Tuesday, April 07, 2015

NEW! Review of Colin Winnette

Coyote by Colin Winnette. Les Figues, $17.

Reviewed by Brigid Riley

In the opening page of Colin Winnette’s Coyote, predators wander the threshold between the wild and a house that seems to stand on the cusp of civilization. In contrast to the family enjoying an evening at the house, the animals appear as threats to the security of human society. Yet as the safety of home collapses from the inside, Coyote picks away at the constructs of humanity and uncovers the ugly brutality harbored beneath, peeling back the thin veil of civilization in this unnerving exploration of the animalistic nature of humans. 

Over a series of fragmented entries into the mind of the narrator, ranging from no more than a couple of sparse sentences to more fully fleshed-out batches of memories, Winnette pieces together a mosaic of the narrator’s troubled life. The narrator is in a turbulent relationship with a man she perceives as utterly pathetic, but she strives to keep things together for their small child. However, when their daughter vanishes and the months slide by with no sign of her, the volatile family unit dissolves into a shadow of life, slipping into a listlessness broken only by the occasional act of desperate grief. The narrator oscillates between numbing depression and frantic bursts of determination to find her child by any means possible, shifting through memories, thoughts, and days like someone looking through a pile of snapshots as she attempts to work through her current situation. All the while her fragmented narrative prickles with a sense of instability that threatens to upset what little structure remains.

From the first page, Coyote is fraught with images of violence laced together with the narrator’s everyday life. Winnette places the narrator and her family on the edge of humanity, balancing an image of normalcy while the wild presses in around them. A mother with her little girl curled on her lap while the father heats buns on a grill gives way to the grisly killing of a coyote, all told in the same matter-of-fact tone as the narrator recounts one last evening with her daughter. The narrator gives voice to a suspended sense of horror looming around the corner as she searches for dangers to herself and her daughter: coyotes crying in the night, bears hunkering just beyond the walls of the house, or strangers coming to kidnap or attack. Yet as the narrator turns her eyes toward the outside, the mercilessness of nature pervades her world. Comparisons between humans and animals sprinkled throughout the narrative position everyone within a dangerous realm of prey and predator; the girl’s father transforms into a small animal attempting to puff himself up in a show of false might to ward off stronger predators; the audience of a talk show become “a chorus of animals” feeding on tragedy; and even children perpetrate acts of violence, displaying an uncomprehending, inherent cruelty as they bully other children into submission and inflict harm on animals. At the same time, animals take on human-like associations as the narrator describes coyotes howling “like some hysterical woman lost out in the woods.” Bit by bit, the boundary between civilization and nature crumbles into a bleak vision of the world.

Far from moral questions of good and evil, Winnette seems more interested in exploring a harsh Darwinian truth under the surface of civilization in Coyote, and his narrator carries the story with the right mix of subtlety and underlying tension to make it work. She pulls the reader in with an easy, conversational voice while her unflinching and unfiltered gaze documents the brutal reality of the human condition. The narrator that Winnette has crafted is one who believes that pretty ideals of “one man lending one thing to another and everybody profiting in some unique and personal way” are a fantasy, and she tears down rosy notions of masculinity, motherhood, and love with the raw honesty of someone beyond caring. Recalling the time when her husband brought back a boar from a hunting trip, the narrator says, “…I think the truth of the matter is that everyone is a killer, given the right order of things.” Through her eyes, no one comes out untouched by primal desires and instincts, not even herself.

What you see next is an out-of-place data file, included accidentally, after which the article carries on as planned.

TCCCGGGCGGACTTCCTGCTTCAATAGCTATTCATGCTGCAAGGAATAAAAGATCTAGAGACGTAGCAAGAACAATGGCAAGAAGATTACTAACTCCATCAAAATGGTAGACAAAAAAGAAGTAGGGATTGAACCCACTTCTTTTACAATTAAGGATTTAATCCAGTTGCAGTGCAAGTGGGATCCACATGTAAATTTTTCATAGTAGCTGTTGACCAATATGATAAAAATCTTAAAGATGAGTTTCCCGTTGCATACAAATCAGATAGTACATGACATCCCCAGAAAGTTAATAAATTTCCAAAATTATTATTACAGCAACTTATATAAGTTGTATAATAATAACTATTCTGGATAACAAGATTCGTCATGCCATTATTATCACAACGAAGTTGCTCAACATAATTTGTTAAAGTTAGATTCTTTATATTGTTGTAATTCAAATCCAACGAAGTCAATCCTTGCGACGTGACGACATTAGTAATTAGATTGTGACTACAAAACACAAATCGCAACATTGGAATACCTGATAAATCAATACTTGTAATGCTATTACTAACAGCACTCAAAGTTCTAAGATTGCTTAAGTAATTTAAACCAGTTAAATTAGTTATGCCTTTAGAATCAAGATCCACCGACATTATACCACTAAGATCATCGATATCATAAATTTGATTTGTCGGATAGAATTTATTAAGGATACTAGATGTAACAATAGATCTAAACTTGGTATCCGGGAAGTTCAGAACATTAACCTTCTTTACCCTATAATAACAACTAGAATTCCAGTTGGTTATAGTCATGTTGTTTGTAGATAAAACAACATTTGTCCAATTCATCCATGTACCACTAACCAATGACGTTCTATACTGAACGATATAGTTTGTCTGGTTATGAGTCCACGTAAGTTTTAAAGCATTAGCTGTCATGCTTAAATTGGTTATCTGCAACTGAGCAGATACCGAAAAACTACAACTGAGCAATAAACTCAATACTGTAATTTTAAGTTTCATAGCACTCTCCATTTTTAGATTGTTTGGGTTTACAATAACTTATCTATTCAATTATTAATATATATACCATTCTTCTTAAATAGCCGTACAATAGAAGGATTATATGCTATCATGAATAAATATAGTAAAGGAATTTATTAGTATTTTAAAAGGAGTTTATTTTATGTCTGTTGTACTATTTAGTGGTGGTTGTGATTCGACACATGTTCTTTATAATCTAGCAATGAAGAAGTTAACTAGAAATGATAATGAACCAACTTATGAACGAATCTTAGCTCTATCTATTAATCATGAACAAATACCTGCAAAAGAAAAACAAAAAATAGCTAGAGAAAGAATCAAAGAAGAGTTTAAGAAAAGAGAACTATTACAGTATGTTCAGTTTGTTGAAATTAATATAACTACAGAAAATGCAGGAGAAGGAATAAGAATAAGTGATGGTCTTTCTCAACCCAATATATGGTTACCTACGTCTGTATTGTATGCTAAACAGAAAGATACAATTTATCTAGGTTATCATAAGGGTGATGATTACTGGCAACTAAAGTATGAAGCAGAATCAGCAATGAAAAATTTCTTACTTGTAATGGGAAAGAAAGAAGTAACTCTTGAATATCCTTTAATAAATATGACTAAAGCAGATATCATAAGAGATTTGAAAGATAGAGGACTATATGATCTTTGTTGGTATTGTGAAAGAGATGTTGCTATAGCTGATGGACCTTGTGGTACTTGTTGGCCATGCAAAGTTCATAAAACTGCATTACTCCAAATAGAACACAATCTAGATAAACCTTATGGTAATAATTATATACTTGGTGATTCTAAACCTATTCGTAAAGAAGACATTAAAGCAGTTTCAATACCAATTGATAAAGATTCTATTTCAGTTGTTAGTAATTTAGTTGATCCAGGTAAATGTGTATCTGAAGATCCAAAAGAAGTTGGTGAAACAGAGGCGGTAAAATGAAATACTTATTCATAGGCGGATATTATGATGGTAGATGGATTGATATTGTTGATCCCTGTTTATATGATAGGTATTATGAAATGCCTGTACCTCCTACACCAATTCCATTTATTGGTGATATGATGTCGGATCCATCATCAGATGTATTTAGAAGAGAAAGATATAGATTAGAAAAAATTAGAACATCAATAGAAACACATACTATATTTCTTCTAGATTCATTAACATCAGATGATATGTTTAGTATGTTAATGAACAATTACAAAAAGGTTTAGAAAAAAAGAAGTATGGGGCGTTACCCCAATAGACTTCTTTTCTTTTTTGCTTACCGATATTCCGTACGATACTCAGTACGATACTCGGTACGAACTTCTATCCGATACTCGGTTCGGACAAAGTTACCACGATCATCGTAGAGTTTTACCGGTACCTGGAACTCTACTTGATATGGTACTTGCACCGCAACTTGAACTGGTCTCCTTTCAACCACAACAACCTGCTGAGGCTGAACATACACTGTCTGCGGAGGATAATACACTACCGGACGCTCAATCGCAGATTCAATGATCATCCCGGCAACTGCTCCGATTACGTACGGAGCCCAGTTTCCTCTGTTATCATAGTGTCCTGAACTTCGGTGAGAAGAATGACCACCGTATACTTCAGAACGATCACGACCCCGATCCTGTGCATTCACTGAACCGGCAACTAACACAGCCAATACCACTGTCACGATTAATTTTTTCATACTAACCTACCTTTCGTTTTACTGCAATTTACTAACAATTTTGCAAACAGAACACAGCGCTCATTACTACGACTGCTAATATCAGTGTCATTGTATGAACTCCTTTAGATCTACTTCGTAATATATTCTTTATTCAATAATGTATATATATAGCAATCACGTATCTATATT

Caught up in this quiet storm is an underlying critique of an equally predatory media ready to pounce on any whiff of a story. As the narrator encounters the media in her search for her daughter, the world of talk shows and reality TV brims with an artificiality just as twisted as the unpleasant reality that the narrator lives. While the narrator eats up the charming act of a certain talk show host and believes him to be compassionate and purely motivated, her tragedy becomes fodder for a sensational show, as well as entertainment for the gluttonous audience. Obsession with a moment of stardom rears its head even in the midst of grief, and fuels the media’s insatiable desires for the next big story. The criticism is sharp, but delicately weaved into the narrative.  

Winnette’s choice to leave the characters and location of this novel nameless acts as the final breach of barriers to complete this autopsy of the human condition. As the veil of normalcy quickly slips off the image of the family, so too does the reader’s ability to easily compartmentalize the characters as “other.” The picture of a mother, father, and child having a quintessential cookout with which Winnette begins the story could be the people next door, or even one’s own family. Coyote implicates everyone in its spiral of desperation, madness, and violence as the concept of humanity implodes. As the novel speeds toward its shattering conclusion, the reader will be left hungry for a second read in order to put the pieces of the narrator’s haunting tale back together again.  

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